How to Improve Your Teenager's Eating Habits

If your child has suddenly become a teenager, than you may have noticed a marked deterioration in their eating habits. This is not uncommon as many young adults, wanting to follow the latest trends and fit in with their friends, eat foods that are high in fats and sugars and are of poor nutritional value. Although you may have lost some control of what they eat when they are not within your sight, you can at least ensure that the meals eaten at home are both appetizing and of high nutritional value.

Eat breakfast with your children

Start the day together. Nutritionists say that breakfast is the most important meal of the day, so begin with protein for brain power such as an egg on toast or small piece of steak or turkey pattie and egg. And why not add a nutritious slice of tomato for color and flavor.

Try a small amount of carbohydrate - 1/2 a cup in a small bowl of hot oatmeal with grated apple and cinnamon for flavor and sustained energy release. Teens love sweet foods, so the apple provides that added sweetness plus the fiber and vitamins that roll ups just don't provide.

If you keep the portions small they can enjoy all of these foods in one meal, and they will have sustained energy to keep up to the demands of growing active bodies.

Prepare breakfast together, eat together, discuss the day ahead together and discuss lunches - what goes in to the lunch box and what stays out!

Plan lunches with your teens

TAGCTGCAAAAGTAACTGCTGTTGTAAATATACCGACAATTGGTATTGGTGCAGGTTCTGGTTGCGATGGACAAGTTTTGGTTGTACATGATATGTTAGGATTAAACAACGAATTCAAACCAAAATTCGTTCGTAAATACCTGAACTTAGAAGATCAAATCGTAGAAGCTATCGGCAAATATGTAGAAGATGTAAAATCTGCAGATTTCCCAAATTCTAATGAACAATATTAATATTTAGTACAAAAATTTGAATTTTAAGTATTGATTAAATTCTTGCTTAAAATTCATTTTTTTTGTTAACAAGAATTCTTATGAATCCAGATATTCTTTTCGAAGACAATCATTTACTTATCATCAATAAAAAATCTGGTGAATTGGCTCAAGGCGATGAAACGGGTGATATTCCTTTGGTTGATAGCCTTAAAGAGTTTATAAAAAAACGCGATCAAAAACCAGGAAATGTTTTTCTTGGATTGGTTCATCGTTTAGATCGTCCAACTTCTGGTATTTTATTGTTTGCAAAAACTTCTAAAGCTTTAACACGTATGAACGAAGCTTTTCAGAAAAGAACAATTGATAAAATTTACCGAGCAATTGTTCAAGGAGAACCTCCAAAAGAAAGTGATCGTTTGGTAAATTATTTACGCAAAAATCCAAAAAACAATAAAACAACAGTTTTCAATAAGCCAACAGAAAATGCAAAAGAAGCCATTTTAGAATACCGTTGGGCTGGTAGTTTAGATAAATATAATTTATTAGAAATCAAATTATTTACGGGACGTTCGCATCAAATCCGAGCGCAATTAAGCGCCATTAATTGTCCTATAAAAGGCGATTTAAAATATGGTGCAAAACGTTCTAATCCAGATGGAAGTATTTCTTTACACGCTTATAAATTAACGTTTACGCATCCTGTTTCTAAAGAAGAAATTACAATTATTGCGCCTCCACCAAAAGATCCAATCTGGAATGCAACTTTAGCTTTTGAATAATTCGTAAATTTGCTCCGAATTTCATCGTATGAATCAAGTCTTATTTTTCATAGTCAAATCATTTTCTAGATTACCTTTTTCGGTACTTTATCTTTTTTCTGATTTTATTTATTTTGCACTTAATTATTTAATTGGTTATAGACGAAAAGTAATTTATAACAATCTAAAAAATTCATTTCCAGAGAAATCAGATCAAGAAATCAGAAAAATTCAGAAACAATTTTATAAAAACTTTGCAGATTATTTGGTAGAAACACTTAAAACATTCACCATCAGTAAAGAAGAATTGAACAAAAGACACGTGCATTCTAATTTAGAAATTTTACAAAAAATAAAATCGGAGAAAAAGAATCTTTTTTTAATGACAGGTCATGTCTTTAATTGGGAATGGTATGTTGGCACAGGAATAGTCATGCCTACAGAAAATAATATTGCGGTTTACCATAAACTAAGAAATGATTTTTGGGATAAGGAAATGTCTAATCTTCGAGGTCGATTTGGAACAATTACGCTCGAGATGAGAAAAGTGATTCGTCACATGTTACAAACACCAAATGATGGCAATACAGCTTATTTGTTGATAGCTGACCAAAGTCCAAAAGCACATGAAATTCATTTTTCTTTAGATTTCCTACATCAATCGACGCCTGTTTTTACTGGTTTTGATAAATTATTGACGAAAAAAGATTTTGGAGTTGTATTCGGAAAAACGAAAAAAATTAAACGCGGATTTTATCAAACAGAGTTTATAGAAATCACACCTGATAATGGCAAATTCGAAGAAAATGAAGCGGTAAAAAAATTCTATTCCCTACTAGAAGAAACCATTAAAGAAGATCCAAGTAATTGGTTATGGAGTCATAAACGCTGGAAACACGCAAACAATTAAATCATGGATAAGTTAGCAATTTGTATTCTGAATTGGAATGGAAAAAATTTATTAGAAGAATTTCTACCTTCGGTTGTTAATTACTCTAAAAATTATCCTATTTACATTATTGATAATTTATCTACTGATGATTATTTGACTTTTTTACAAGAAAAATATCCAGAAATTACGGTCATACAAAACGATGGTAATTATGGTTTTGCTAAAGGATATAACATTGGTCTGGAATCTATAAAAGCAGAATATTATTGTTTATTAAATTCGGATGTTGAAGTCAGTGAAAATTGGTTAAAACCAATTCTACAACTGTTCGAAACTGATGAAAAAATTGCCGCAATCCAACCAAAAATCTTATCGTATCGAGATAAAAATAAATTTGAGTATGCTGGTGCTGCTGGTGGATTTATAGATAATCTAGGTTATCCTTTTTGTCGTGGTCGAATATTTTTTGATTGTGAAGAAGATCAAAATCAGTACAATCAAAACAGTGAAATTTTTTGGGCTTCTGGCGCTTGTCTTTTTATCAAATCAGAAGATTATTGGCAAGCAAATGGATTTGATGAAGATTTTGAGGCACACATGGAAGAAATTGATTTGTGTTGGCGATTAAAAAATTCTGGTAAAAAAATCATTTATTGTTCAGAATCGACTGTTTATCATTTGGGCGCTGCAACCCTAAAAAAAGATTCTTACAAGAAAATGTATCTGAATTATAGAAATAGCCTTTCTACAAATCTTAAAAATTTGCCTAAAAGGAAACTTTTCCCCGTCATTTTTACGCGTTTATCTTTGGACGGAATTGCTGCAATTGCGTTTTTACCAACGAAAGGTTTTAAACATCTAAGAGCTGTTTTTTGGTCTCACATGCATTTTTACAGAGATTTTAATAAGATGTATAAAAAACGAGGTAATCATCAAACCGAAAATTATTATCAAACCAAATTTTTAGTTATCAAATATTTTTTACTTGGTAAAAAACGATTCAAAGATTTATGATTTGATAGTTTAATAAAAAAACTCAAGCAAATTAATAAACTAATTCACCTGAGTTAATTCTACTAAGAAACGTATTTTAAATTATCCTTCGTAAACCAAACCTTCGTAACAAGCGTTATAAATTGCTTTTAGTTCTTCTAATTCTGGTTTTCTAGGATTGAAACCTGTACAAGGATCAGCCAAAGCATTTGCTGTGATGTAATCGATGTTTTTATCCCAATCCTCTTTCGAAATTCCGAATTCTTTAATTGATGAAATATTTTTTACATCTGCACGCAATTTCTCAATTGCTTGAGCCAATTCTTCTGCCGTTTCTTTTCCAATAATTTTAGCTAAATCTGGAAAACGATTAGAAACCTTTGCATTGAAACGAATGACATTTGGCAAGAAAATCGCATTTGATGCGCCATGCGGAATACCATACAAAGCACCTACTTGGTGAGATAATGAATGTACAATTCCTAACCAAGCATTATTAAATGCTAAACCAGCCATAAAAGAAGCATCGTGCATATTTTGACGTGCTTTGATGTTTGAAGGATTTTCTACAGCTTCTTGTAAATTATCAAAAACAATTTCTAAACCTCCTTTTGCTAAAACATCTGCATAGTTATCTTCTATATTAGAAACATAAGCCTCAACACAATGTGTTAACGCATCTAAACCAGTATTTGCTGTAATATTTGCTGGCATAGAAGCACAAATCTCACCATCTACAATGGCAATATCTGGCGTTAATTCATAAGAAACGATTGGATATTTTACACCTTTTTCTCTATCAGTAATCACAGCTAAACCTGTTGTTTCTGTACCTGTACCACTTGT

Lunch is where many teens fall into the junk food empty kilojoules trap. Talk to your teen about whole foods, whole carrots and beans and celery instead of sugary buns and pre-packaged muesli bars.

Encourage your teens to eat real fruit instead of fruit juice and candy foods. Fruit juice is a sugar trap. It takes 3 oranges to make a small glass of juice, and that's fine if you normally sit down to 3 oranges and then run around the block to use up all the sugar they contain. But unless your teens are playing sport or walking great distances then steer away from juices and encourage them to drink water instead. Advise them that their bodies are made of water not juice. Dilute the juice to flavored water and make your own ensuring goodness.


Leftovers or 'meal-overs', are another way to encourage teens to try new things, not just last nights roast beef in a sandwich, but curries which are always better the next day, and hearty soups with crusty bread rolls. A thermos flask for food is a wonderful addition to the lunch box especially in winter.

What are you having for dinner?

Discuss with your teen at breakfast what you will be having for dinner that night. This allows them to provide some input into the upcoming meal - will we eat Mexican, Chinese, Turkish, Italian, Indian, Japanese, or just have baked beans on toast?

It really isn't too daunting once you start. A family that plans meals together, eats well and shares their favorite tastes is on the right track for experimenting with flavors and making food interesting rather than resorting to packaged foods that are high in sugar, fat, salt, and additive options.

Starting their interest in good food when they are young leads to healthy kids becoming healthy adults.

Article provided courtesy of Only Cookware - a consumer guide to cookware.